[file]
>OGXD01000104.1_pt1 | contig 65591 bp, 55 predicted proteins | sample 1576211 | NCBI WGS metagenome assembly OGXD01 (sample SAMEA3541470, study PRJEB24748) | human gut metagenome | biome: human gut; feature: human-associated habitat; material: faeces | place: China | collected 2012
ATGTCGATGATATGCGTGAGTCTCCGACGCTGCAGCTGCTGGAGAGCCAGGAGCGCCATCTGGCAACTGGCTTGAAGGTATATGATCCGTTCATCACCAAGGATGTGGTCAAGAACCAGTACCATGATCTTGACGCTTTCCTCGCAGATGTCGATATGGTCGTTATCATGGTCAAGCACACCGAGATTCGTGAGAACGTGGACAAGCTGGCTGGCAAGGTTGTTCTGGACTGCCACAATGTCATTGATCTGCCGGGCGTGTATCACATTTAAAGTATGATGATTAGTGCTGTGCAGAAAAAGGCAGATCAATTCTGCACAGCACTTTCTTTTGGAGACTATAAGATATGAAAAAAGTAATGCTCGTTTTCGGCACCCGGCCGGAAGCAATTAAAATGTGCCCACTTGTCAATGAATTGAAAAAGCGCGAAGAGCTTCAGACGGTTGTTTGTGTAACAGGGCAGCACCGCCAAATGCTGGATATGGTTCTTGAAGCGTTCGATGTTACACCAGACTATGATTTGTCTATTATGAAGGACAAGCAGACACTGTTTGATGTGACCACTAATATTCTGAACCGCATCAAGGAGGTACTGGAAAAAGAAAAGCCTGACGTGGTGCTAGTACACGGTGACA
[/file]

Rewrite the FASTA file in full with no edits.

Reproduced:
>OGXD01000104.1_pt1 | contig 65591 bp, 55 predicted proteins | sample 1576211 | NCBI WGS metagenome assembly OGXD01 (sample SAMEA3541470, study PRJEB24748) | human gut metagenome | biome: human gut; feature: human-associated habitat; material: faeces | place: China | collected 2012
ATGTCGATGATATGCGTGAGTCTCCGACGCTGCAGCTGCTGGAGAGCCAGGAGCGCCATCTGGCAACTGGCTTGAAGGTATATGATCCGTTCATCACCAAGGATGTGGTCAAGAACCAGTACCATGATCTTGACGCTTTCCTCGCAGATGTCGATATGGTCGTTATCATGGTCAAGCACACCGAGATTCGTGAGAACGTGGACAAGCTGGCTGGCAAGGTTGTTCTGGACTGCCACAATGTCATTGATCTGCCGGGCGTGTATCACATTTAAAGTATGATGATTAGTGCTGTGCAGAAAAAGGCAGATCAATTCTGCACAGCACTTTCTTTTGGAGACTATAAGATATGAAAAAAGTAATGCTCGTTTTCGGCACCCGGCCGGAAGCAATTAAAATGTGCCCACTTGTCAATGAATTGAAAAAGCGCGAAGAGCTTCAGACGGTTGTTTGTGTAACAGGGCAGCACCGCCAAATGCTGGATATGGTTCTTGAAGCGTTCGATGTTACACCAGACTATGATTTGTCTATTATGAAGGACAAGCAGACACTGTTTGATGTGACCACTAATATTCTGAACCGCATCAAGGAGGTACTGGAAAAAGAAAAGCCTGACGTGGTGCTAGTACACGGTGACA